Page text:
U.S. stocks declined in the third quarter, and the S&P 500 Index experienced its first "correction," which is a drop of at least 10% from recent highs, in four years. A steep drop in Chinese stock prices stemming in part from China's decelerating economy and uncertainty about a possible increase in short-term U.S. interest rates weighed on equities. The financials sector slightly lagged the broad market, as long-term interest rates fell and the Federal Reserve delayed its first rate increase since 2006. Most underlying industries in the sector declined.
The Financial Services Fund returned −8.31% in the quarter compared with −5.54% for the Russell 3000 Financial Index and −7.28% for the Lipper Financial Services Funds Index. For the 12 months ended September 30, 2015, the fund returned 4.84% versus 3.39% for the Russell 3000 Financial Index and 2.84% for the Lipper Financial Services Funds Index. The fund's average annual total returns were 4.84%, 12.26%, and 4.55% for the 1-, 5-, and 10-year periods, respectively, as of September 30, 2015. The fund's expense ratio was 0.91% as of its fiscal year ended December 31, 2014.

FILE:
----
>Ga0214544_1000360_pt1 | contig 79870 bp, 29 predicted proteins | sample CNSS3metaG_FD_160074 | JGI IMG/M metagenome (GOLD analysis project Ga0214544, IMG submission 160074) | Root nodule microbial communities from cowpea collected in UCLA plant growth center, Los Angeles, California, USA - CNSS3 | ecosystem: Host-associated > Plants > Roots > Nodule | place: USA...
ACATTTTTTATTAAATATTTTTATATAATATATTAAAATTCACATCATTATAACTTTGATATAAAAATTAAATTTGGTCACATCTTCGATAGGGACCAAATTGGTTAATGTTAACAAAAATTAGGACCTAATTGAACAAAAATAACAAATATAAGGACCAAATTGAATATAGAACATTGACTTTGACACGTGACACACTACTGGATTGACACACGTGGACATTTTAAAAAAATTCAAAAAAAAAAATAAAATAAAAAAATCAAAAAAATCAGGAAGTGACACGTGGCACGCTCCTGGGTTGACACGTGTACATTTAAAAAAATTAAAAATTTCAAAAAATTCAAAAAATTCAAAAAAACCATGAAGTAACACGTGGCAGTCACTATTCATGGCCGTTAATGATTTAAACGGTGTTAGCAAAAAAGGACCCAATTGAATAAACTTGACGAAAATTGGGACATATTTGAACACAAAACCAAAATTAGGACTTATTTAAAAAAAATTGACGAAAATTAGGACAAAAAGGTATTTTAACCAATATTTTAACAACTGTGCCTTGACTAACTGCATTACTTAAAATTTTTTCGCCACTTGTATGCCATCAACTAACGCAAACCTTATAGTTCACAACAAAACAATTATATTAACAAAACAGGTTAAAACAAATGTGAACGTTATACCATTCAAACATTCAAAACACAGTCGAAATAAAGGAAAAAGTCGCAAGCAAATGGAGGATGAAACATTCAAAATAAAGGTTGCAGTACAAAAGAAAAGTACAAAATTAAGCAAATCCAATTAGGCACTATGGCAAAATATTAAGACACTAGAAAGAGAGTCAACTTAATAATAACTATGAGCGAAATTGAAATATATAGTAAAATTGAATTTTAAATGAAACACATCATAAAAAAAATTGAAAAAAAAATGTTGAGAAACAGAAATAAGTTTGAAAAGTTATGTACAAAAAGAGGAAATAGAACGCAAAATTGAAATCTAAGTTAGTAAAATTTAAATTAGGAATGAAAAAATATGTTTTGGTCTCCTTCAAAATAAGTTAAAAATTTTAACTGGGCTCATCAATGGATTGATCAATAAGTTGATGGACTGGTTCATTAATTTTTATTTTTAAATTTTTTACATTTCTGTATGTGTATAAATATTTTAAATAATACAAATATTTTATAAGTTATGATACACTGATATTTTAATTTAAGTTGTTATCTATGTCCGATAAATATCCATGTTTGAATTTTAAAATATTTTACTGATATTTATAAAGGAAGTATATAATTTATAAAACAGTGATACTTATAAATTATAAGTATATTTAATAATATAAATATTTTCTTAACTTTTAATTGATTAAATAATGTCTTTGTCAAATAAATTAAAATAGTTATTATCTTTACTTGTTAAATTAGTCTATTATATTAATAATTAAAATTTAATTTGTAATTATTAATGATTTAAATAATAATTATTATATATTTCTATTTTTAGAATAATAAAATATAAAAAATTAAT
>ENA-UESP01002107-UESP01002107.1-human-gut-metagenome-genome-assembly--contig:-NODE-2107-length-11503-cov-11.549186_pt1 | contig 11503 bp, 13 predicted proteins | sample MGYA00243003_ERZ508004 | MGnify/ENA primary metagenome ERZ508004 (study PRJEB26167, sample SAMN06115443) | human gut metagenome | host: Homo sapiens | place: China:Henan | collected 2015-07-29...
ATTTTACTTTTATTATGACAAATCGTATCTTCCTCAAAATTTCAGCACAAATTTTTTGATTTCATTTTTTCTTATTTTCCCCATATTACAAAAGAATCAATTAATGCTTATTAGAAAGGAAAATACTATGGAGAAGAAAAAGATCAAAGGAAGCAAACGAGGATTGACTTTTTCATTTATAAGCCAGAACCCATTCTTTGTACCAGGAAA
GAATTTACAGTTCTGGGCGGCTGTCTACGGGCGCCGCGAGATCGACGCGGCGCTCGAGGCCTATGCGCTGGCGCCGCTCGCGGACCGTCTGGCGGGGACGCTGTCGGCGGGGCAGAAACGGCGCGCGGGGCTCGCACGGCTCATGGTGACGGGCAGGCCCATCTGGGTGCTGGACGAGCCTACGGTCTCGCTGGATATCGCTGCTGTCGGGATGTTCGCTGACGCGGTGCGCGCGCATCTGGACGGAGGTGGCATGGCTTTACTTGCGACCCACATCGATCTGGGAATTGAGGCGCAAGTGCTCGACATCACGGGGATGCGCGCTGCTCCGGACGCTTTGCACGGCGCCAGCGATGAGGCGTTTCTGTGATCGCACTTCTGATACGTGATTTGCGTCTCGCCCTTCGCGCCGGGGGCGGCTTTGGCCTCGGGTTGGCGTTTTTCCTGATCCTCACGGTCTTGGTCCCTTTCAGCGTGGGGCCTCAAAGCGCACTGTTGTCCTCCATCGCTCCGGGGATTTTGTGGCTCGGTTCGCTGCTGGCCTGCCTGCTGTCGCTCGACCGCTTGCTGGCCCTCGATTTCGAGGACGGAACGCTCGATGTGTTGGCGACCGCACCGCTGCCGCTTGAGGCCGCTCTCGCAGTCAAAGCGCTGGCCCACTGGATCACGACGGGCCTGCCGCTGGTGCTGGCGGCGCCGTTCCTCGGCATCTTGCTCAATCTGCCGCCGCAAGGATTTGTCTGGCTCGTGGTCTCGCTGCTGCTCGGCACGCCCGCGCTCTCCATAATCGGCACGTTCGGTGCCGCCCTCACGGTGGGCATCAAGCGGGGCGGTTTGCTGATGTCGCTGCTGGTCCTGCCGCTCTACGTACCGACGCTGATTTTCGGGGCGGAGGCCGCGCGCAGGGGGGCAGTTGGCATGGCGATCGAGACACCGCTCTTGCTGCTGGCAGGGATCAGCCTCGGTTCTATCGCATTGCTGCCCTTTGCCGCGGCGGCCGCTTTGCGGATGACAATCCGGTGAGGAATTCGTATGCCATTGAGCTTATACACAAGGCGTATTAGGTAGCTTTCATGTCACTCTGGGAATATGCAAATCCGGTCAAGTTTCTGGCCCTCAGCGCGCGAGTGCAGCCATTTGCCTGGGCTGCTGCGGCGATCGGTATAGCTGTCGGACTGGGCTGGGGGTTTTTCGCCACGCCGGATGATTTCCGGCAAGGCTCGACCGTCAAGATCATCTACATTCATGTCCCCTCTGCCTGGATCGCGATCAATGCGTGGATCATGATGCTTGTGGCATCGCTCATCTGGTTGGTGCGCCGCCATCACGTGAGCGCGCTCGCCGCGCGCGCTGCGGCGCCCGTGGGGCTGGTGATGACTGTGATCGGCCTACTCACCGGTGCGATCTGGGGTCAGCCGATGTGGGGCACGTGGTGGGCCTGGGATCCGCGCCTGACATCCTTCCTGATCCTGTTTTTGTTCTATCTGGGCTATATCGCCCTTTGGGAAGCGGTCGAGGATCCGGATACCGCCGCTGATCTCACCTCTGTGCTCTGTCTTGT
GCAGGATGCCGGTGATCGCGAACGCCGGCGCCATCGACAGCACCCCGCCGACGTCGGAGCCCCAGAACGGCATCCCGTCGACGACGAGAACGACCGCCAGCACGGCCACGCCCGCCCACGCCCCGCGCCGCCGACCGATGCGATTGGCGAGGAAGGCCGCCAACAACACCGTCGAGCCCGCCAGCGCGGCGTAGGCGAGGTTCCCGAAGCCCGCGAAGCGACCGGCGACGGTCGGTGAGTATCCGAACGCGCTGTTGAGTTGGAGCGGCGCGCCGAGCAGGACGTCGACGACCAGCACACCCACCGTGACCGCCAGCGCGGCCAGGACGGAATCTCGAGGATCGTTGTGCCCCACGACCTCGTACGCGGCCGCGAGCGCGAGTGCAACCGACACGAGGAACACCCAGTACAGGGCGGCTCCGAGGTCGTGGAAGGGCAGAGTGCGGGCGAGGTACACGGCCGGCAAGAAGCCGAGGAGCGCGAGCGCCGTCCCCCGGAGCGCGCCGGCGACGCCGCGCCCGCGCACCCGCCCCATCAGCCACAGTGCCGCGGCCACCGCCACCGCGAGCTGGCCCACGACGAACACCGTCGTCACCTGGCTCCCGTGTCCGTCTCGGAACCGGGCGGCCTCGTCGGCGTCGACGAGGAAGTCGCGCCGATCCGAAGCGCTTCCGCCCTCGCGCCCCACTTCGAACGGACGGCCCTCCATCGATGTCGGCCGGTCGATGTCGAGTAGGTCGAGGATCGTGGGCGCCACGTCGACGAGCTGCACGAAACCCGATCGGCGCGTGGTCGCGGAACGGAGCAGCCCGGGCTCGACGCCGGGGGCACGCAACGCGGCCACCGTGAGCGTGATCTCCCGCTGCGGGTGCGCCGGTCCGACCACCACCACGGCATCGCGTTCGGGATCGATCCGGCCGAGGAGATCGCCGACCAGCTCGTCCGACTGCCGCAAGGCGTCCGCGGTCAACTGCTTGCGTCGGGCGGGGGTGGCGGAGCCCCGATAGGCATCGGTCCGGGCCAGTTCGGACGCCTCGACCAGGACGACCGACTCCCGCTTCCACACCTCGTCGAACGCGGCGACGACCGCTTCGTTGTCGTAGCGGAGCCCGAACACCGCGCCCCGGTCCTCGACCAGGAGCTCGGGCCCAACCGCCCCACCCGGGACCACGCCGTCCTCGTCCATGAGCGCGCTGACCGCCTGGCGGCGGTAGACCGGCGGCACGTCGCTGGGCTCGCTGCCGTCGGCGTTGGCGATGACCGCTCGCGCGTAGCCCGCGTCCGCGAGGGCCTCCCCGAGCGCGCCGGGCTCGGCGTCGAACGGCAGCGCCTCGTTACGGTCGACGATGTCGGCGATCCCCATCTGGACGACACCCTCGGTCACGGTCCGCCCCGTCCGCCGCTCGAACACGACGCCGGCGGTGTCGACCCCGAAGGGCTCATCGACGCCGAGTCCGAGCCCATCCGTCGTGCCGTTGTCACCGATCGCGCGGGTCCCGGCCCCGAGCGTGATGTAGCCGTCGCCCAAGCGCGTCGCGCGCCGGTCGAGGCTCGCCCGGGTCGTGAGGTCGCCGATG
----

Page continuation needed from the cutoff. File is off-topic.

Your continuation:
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Capital markets companies, especially asset managers, weighed on fund performance, but we opportunistically added to our asset managers at attractive valuations. Security brokers and dealers were also large detractors. Shares of regional banks and large money center banks fell broadly, hampered by wider concerns about global growth and prolonged low interest rates. However, select regional banks now have an attractive risk/reward trade-off, and the money center banks are well run and in a better position than they were during the 2008-2009 downturn. They are continuing to drive greater efficiencies in their businesses, and regulatory changes have led to higher capital levels and better internal controls. Some of our securities exchanges performed well during the quarter, as trading volumes rose amid market volatility.
We remain constructive on financials, as the sector is leveraged to an improving economic environment and stands to benefit from gradually rising interest rates. As always, we remain focused on bottom-up, fundamental analysis of securities, rather than making investments based solely on macroeconomic analysis. The market is very short-term focused today, and we have been looking to identify companies with "idiosyncratic" stories where we can use a longer-term investment horizon as a competitive advantage.